© 2004 Elsevier

The figure shows regions activated during physically induced pain (left), hypnotically induced pain (middle), and imagined pain (right). In contrast to physically and hypnotically induced pain, the imagined condition provided minimal activation in the anterior cingulated cortex, insula, and secondary somatosensory cortex. Activation in primary somatosensory cortex was observed only during hypnotically induced pain. (From S.W.G. Derbyshire et al., Neuroimage, 23:392–401, 2004.)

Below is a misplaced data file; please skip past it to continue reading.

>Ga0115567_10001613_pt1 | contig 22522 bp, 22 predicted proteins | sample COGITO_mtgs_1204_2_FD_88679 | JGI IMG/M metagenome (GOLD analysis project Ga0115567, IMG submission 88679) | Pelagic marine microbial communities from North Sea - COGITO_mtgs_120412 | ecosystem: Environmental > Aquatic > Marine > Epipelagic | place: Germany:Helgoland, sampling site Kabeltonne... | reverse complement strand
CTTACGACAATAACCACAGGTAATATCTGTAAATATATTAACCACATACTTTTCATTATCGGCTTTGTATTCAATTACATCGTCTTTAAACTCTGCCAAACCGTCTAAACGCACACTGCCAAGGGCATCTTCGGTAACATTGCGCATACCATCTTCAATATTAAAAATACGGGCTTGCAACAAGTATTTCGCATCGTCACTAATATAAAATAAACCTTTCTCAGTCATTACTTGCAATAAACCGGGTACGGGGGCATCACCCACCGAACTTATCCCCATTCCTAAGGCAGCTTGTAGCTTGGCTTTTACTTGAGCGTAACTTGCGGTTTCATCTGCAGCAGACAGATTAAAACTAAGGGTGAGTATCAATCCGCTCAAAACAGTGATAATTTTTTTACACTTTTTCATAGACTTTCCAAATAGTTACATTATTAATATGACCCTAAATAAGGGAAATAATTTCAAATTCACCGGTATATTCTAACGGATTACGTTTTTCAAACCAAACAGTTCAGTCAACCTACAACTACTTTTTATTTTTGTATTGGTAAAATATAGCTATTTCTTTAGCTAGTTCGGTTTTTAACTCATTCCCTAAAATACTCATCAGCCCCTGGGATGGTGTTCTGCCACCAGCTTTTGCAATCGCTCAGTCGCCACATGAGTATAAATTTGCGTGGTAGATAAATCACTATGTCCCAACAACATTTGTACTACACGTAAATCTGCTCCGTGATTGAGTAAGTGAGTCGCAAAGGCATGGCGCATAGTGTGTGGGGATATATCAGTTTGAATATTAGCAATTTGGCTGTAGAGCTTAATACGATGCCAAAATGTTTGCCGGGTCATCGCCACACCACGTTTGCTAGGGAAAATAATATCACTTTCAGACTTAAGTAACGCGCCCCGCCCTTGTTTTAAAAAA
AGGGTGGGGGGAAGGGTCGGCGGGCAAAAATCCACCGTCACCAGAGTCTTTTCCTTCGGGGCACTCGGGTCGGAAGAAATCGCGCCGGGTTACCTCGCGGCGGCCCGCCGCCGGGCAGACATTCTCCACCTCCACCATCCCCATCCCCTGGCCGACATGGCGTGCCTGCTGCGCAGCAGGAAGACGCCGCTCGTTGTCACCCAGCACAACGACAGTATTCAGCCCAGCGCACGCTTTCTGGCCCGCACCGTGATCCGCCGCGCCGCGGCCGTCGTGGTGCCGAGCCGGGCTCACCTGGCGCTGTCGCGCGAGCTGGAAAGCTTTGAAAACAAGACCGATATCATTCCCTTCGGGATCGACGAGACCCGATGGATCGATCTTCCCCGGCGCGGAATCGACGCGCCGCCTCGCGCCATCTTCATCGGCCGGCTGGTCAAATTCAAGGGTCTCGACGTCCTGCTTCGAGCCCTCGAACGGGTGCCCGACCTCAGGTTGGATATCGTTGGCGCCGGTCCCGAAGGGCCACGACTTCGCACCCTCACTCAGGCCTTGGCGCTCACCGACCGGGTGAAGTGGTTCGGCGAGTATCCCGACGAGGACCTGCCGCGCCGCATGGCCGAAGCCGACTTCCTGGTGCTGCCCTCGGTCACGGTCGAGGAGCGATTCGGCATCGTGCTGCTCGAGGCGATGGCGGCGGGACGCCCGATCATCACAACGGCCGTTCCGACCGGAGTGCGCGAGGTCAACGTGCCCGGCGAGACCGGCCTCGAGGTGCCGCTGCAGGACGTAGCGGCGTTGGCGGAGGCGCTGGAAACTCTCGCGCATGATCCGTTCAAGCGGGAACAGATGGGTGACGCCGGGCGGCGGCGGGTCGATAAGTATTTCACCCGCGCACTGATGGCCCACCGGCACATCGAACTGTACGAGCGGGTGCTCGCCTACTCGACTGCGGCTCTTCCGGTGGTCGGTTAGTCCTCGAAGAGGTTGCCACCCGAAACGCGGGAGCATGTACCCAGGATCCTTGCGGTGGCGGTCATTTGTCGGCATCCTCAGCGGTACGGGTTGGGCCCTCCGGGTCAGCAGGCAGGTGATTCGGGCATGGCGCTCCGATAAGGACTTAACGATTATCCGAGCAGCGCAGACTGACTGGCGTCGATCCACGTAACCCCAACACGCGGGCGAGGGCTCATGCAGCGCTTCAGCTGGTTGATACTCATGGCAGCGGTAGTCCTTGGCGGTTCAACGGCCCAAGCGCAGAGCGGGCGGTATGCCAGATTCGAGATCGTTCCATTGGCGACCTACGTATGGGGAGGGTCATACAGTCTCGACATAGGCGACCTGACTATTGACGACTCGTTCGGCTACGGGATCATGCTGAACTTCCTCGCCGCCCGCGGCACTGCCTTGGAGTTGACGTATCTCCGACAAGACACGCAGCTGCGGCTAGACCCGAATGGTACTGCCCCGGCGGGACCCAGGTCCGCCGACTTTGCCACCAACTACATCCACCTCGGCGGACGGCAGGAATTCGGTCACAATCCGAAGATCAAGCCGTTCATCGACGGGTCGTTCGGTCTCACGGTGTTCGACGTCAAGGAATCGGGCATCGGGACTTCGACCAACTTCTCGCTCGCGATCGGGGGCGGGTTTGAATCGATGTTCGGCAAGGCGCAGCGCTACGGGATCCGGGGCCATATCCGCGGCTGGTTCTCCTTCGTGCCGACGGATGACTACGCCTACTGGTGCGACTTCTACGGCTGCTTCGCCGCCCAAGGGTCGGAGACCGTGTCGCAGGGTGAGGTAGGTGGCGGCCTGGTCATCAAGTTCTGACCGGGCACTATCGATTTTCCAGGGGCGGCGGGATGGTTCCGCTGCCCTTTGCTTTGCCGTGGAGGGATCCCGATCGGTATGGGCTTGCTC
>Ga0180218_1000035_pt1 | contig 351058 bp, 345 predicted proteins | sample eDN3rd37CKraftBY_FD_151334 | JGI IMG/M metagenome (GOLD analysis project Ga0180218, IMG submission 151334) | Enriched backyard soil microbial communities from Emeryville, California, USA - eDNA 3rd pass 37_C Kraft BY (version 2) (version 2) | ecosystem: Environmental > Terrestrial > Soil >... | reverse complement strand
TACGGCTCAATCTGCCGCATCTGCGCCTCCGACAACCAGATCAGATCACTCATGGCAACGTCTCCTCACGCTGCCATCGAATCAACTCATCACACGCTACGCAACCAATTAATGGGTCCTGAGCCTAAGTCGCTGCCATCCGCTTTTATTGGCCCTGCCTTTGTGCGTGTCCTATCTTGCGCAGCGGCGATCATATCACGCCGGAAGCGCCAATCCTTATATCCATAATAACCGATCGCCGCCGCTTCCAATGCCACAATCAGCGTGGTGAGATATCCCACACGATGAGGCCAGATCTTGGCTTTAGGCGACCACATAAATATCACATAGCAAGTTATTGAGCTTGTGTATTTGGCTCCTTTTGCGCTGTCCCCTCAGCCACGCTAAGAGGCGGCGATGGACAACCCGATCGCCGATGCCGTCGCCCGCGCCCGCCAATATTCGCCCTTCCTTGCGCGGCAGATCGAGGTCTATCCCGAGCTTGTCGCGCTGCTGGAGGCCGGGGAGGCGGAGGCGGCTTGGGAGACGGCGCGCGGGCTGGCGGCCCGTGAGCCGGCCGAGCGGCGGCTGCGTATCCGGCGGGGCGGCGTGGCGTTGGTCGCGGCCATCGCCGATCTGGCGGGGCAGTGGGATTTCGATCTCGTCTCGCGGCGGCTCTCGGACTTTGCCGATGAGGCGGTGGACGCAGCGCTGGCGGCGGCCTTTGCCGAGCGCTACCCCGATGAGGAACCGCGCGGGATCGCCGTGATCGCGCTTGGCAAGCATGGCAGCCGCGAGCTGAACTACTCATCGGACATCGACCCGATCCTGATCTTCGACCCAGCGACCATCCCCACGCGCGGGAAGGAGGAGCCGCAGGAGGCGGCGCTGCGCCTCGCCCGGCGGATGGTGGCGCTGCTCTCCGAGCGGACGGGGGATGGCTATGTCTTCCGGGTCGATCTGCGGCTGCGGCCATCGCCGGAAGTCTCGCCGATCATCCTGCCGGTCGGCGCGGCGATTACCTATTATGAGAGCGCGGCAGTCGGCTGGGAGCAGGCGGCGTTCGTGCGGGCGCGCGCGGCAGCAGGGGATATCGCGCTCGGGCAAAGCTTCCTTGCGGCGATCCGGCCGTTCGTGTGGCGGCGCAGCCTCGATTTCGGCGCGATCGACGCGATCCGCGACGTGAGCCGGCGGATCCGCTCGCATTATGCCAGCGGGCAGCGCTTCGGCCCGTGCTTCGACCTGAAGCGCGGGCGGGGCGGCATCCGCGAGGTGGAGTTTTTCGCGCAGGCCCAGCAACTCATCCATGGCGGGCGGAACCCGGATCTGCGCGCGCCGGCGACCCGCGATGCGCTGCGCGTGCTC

Under the suggestive power of hypnosis, subjects can be convinced that they're feeling pain when no stimulus is given. Other subjects can be taught to control the amount of pain they feel, as with a dial. Appearing to work well in as many as 15% of people tested, hypnosis can tap into the brain's ability to produce and modulate pain as well as the maddening subjectivity of the experience. Using sophisticated brain imaging techniques in concert with the power of...

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